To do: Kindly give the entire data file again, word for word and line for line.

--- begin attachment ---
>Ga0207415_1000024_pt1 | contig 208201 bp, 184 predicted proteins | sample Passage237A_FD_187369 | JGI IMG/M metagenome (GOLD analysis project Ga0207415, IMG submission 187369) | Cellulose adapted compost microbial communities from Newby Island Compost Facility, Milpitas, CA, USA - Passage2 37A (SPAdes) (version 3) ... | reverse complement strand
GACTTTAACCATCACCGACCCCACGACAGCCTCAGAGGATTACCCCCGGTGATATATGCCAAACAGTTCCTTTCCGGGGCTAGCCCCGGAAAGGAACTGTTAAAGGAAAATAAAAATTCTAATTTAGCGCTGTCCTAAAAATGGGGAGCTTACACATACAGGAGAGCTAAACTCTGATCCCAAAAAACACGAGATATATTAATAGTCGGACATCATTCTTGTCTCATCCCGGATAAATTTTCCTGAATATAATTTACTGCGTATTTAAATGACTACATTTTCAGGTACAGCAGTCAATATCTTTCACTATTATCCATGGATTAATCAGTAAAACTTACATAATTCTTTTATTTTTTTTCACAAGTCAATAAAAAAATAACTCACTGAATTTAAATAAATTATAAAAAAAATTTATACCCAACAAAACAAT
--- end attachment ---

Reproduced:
>Ga0207415_1000024_pt1 | contig 208201 bp, 184 predicted proteins | sample Passage237A_FD_187369 | JGI IMG/M metagenome (GOLD analysis project Ga0207415, IMG submission 187369) | Cellulose adapted compost microbial communities from Newby Island Compost Facility, Milpitas, CA, USA - Passage2 37A (SPAdes) (version 3) ... | reverse complement strand
GACTTTAACCATCACCGACCCCACGACAGCCTCAGAGGATTACCCCCGGTGATATATGCCAAACAGTTCCTTTCCGGGGCTAGCCCCGGAAAGGAACTGTTAAAGGAAAATAAAAATTCTAATTTAGCGCTGTCCTAAAAATGGGGAGCTTACACATACAGGAGAGCTAAACTCTGATCCCAAAAAACACGAGATATATTAATAGTCGGACATCATTCTTGTCTCATCCCGGATAAATTTTCCTGAATATAATTTACTGCGTATTTAAATGACTACATTTTCAGGTACAGCAGTCAATATCTTTCACTATTATCCATGGATTAATCAGTAAAACTTACATAATTCTTTTATTTTTTTTCACAAGTCAATAAAAAAATAACTCACTGAATTTAAATAAATTATAAAAAAAATTTATACCCAACAAAACAAT